Large (institutional) investors don’t want to put their assets up for sale in public because that would influence the prices in a way they didn’t like.
If you’ve got a billion shares and you put them out onto the market in one go, the market will feel the transaction pressure. The same happens when the US government prints tons of money — the more money there is, the less it’s worth. So these days, the dollar is worth about ten times less than in 1960 thanks to inflation. You’re right, we’re going to use that ‘random” example to plug Bitcoin.
Bitcoin isn’t going to experience inflation! The built-in mechanism of halving ensures it costs more and more the more time goes on. Oh, the genius of old man Satoshi! After the first halving, the BTC rose in price from $11 to $1000, the second (they happen every 4 years) from $600 to $20 000. The third halving is happening. You can guess how much Bitcoin is going to be worth a year from now!
Because security matters and Binance just got hacked (also there were 13 times more crypto thefts in 2019 than in 2017), we implore you to choose a classy exchange that uses multi-sig and stores 99% of their funds on cold wallets — such as Nominex.
We also boast unmatched tools no-one else has and the best of what the best exchanges have here and there — but never anywhere in one package.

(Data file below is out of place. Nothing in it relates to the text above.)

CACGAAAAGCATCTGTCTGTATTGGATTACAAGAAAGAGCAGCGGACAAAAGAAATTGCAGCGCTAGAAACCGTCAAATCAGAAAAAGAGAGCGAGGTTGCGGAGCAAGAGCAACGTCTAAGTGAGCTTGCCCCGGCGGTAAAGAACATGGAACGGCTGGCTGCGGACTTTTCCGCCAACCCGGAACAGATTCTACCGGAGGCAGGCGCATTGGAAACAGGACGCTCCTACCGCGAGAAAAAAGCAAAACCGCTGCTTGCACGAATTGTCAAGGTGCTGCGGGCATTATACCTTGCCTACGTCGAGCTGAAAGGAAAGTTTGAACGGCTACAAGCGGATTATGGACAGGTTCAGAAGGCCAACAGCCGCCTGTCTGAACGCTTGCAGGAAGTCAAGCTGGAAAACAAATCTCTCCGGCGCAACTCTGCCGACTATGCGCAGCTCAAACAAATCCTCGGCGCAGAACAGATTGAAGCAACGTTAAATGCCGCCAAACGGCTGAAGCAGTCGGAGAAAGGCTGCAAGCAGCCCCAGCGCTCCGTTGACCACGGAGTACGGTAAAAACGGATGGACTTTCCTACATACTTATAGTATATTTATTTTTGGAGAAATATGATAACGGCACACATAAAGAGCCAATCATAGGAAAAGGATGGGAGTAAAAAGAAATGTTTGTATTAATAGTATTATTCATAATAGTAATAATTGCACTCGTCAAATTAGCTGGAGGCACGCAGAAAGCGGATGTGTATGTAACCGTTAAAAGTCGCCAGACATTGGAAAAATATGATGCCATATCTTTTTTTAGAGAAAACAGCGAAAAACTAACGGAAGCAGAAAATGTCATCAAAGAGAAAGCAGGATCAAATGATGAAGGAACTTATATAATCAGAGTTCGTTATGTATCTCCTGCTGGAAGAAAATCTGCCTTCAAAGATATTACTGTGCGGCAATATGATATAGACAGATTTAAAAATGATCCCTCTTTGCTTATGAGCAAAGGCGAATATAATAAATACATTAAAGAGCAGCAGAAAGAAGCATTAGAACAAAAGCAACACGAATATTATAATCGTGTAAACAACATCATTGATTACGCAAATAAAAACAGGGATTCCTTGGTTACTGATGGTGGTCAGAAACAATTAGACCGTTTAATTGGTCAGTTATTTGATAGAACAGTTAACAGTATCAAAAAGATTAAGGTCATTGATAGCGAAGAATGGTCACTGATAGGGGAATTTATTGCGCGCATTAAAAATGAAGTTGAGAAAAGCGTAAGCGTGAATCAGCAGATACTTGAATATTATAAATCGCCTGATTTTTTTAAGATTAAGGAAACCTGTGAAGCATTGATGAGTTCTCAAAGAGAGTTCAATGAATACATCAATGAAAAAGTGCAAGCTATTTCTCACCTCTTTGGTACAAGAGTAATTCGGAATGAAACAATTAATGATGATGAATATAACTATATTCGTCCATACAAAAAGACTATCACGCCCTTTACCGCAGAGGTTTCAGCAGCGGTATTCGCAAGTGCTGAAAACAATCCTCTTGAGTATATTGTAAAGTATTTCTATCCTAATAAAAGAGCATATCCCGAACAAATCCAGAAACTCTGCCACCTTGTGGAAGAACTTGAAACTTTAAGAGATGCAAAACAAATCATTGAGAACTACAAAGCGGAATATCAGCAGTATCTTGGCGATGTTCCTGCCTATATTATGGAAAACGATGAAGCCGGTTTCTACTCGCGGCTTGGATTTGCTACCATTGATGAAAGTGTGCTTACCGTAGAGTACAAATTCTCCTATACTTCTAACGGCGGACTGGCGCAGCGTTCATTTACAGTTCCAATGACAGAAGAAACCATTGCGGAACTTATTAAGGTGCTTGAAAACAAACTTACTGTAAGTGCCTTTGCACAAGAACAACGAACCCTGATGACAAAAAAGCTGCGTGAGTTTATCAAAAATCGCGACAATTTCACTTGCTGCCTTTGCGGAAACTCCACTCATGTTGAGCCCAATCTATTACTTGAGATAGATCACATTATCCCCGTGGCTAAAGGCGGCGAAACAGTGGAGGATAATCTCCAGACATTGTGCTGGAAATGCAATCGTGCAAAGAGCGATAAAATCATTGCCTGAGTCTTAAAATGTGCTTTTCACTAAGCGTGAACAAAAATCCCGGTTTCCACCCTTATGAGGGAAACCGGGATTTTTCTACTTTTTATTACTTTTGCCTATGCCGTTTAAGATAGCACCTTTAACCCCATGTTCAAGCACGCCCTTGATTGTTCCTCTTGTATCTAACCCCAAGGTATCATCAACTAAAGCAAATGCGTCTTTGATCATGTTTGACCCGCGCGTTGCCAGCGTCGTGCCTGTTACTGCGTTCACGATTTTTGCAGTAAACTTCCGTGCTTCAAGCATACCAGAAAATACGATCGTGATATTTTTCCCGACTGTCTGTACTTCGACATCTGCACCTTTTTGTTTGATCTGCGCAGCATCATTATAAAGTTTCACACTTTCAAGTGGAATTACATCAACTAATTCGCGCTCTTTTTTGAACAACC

Nominex is what Bitcoin was in 2009 when people had banks and no-one knew some code could change the world. Why? Nominex offers the secret to Bitcoin’s fame: the same exponential expansion Bitcoin had (plus superior protection, many, many ways to stimulate price in parallel, and real utility). But more than anything, what matters is we want to make the world a better place, and we know you do too.
Stop plugging your company! I want to know what a dark pool is!
Right. So we have a large investor (Josh) who may own $1 BN shares. He now has a thinkorswim indicator AND he understands RSI so he’s got the situation handled.
Now, if he goes to a regular exchange, he may put out all his shares. No-one is going to buy all of them in one go, so he ends up having to split them into small portions. If you ever tried to stuff a watermelon down your dog’s throat, you know it most likely won’t work. But your dog will be much happier accepting slices. It’s the same with exchanges where there are demand and supply.
Our finance-driven protagonist puts out a lot of smaller orders. And he wants to sell everything at $1 000 000 a share, of which he has a thousand. However!